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The result is a novel with the broad social canvas (and love of coincidence) of Charles Dickens and Jane Austen's intense attention to the nuances of erotic maneuvering. Readers experience the entire life of a geisha, from her origins as an orphaned fishing-village girl in 1929 to her triumphant auction of her mizuage (virginity) for a record price as a teenager to her reminiscent old age as the distinguished mistress of the powerful patron of her dreams. We discover that a geisha is more analogous to a Western "trophy wife" than to a prostitute--and, as in Austen, flat-out prostitution and early death is a woman's alternative to the repressive, arcane system of courtship. In simple, elegant prose, Golden puts us right in the tearoom with the geisha; we are there as she gracefully fights for her life in a social situation where careers are made or destroyed by a witticism, a too-revealing (or not revealing enough) glimpse of flesh under the kimono, or a vicious rumor spread by a rival "as cruel as a spider."
Golden's web is finely woven, but his book has a serious flaw: the geisha's true romance rings hollow--the love of her life is a symbol, not a character. Her villainous geisha nemesis is sharply drawn, but she would be more so if we got a deeper peek into the cause of her motiveless malignity--the plight all geisha share. Still, Golden has won the triple crown of fiction: he has created a plausible female protagonist in a vivid, now-vanished world, and he gloriously captures Japanese culture by expressing his thoughts in authentic Eastern metaphors.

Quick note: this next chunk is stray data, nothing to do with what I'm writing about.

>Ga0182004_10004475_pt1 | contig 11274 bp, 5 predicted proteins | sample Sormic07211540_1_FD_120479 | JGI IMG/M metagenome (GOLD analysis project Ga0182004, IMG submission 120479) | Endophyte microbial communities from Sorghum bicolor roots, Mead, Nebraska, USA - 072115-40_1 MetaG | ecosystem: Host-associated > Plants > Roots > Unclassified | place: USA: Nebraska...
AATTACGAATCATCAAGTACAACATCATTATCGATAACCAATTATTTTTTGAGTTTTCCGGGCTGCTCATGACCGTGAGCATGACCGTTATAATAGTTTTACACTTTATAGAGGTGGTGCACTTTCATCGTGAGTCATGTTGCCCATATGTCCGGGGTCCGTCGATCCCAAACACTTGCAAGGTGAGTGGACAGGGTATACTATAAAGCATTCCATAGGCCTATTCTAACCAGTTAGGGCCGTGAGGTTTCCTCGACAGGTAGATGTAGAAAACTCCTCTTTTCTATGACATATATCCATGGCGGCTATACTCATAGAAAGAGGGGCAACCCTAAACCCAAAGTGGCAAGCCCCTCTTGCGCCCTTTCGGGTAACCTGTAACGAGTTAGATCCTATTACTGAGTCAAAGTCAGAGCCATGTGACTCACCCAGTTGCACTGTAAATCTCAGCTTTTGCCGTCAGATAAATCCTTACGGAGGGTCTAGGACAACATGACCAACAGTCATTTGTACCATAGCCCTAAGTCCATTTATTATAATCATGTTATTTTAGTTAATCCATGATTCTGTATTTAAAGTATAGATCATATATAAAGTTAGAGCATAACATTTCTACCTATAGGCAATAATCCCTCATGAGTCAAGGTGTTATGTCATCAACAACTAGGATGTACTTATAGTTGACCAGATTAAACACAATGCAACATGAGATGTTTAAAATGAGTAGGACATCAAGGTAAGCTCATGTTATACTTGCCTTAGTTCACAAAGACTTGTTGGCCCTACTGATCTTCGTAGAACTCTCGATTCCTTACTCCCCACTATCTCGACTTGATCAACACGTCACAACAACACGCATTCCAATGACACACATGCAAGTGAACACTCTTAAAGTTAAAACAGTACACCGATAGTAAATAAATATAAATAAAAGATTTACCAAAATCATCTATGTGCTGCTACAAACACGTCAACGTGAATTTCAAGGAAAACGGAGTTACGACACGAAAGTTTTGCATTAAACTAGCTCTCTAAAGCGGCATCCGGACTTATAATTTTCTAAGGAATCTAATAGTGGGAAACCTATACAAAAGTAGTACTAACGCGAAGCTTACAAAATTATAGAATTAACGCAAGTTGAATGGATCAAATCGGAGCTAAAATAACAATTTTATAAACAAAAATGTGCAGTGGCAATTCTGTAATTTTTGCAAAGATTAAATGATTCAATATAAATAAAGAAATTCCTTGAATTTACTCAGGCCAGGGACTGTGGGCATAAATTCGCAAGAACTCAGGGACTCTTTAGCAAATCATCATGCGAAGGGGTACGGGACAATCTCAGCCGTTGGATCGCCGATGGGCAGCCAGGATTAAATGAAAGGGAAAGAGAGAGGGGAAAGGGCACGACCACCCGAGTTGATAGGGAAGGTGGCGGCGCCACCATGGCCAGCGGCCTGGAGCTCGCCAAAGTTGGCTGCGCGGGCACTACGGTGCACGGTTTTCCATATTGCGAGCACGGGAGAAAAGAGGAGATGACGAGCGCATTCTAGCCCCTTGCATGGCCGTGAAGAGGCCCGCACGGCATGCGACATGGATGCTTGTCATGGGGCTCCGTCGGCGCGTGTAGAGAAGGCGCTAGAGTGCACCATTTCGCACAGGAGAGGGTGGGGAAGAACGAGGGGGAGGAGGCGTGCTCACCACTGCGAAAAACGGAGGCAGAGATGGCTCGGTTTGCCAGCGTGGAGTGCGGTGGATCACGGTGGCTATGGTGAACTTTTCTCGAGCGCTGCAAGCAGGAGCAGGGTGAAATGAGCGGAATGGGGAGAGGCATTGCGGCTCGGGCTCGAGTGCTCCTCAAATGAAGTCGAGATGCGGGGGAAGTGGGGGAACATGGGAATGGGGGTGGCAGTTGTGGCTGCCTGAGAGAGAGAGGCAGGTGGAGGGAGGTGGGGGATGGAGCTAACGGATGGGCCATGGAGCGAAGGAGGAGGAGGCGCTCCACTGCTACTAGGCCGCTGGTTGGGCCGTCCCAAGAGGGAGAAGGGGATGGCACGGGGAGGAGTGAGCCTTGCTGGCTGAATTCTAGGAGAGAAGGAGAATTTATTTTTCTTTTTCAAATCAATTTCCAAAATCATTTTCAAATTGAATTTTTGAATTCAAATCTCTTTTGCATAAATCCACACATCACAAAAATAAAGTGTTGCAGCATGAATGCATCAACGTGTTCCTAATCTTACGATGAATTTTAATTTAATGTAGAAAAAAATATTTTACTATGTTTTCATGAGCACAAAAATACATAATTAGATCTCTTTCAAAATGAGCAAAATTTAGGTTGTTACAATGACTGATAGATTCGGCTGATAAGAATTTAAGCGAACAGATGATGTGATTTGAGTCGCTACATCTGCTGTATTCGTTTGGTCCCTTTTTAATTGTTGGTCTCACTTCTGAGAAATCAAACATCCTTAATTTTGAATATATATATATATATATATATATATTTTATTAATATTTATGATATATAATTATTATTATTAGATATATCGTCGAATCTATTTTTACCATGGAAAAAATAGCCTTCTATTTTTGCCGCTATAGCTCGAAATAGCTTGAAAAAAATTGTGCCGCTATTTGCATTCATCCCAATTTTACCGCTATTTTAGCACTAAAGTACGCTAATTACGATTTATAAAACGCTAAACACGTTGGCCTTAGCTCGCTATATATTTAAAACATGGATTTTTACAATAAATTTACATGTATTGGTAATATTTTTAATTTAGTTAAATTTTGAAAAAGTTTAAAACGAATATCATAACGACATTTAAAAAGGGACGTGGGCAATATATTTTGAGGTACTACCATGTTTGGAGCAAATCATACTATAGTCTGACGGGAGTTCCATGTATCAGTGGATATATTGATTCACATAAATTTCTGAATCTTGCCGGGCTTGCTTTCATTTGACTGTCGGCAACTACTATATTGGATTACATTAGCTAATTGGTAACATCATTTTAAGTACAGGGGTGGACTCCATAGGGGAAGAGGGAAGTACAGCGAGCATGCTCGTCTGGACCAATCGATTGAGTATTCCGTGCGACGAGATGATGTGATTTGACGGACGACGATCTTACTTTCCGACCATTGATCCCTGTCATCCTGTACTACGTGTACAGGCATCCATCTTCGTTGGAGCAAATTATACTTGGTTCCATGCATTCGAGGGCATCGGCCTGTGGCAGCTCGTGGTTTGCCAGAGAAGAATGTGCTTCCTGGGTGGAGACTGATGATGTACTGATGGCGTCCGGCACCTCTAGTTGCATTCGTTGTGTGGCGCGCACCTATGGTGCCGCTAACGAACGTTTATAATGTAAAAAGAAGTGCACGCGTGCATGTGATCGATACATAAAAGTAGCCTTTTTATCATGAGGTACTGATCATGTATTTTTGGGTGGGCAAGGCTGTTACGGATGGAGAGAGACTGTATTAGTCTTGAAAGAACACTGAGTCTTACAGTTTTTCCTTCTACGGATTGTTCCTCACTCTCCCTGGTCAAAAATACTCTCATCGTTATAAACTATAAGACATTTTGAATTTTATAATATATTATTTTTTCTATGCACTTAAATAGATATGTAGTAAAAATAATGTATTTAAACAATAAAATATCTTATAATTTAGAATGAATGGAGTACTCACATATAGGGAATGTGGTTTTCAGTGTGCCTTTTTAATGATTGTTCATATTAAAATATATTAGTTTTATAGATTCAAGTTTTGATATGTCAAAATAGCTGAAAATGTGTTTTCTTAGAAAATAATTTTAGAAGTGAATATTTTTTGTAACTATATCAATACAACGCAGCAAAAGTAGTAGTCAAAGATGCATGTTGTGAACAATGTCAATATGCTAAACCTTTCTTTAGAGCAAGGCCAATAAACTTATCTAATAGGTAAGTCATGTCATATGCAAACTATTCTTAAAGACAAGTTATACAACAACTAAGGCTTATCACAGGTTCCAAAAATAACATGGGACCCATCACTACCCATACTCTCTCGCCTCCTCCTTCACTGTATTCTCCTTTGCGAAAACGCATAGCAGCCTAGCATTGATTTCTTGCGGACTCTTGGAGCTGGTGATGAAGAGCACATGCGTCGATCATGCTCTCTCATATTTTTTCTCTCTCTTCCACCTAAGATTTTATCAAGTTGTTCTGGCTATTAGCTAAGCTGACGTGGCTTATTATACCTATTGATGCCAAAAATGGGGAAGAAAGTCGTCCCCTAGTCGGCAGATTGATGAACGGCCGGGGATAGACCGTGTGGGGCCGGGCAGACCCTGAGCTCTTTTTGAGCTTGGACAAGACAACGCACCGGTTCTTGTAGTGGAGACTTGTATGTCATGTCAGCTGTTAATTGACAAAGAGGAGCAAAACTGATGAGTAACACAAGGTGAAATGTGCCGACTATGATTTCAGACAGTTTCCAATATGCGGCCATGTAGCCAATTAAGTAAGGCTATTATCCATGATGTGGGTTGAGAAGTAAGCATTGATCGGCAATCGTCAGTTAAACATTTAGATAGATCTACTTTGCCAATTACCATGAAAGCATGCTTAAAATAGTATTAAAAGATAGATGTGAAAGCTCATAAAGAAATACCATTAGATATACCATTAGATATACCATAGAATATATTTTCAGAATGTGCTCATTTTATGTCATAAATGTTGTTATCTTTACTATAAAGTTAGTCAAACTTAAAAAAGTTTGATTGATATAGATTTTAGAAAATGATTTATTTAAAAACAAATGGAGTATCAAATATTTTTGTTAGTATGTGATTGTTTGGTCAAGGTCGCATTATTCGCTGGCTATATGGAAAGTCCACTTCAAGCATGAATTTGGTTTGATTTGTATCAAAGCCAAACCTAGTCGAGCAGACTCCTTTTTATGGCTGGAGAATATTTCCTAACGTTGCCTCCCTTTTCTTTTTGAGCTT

I wanted so much to get to the end of this book and now that I have I feel just want to read it again.
I also found the writing style to be pleasant to read, and the character and plot development were more than adequate to keep me turning those pages.
Such a beautiful work, which weaved a real life like story, it was difficult to believe that this was a fiction written very well.
I first read this book years ago and thought it was quite good. I just re-read it, and wondered if I was drunk or crazy when I read it the first time. Read morePublished 5 hours ago by SFReader
One of the best books I've ever read, hands down. I was deeply moved. The author is extraordinary in description....puts you right into the shoes of this woman. Riveting. Read morePublished 4 days ago by Stasia Bliss
I have the movie and always wanted to read the book! The movie does the book no justice! I love it!Published 7 days ago by Usagi
This book was awesome. It truly kept my attention. I loved the combination of history and fiction in this novel. Great read!Published 8 days ago by Kassandra Pichardo
This was an interesting, entertaining, and informative story about a culture that I have always wondered about. I thoroughly enjoyed it.Published 20 days ago by decoratingfan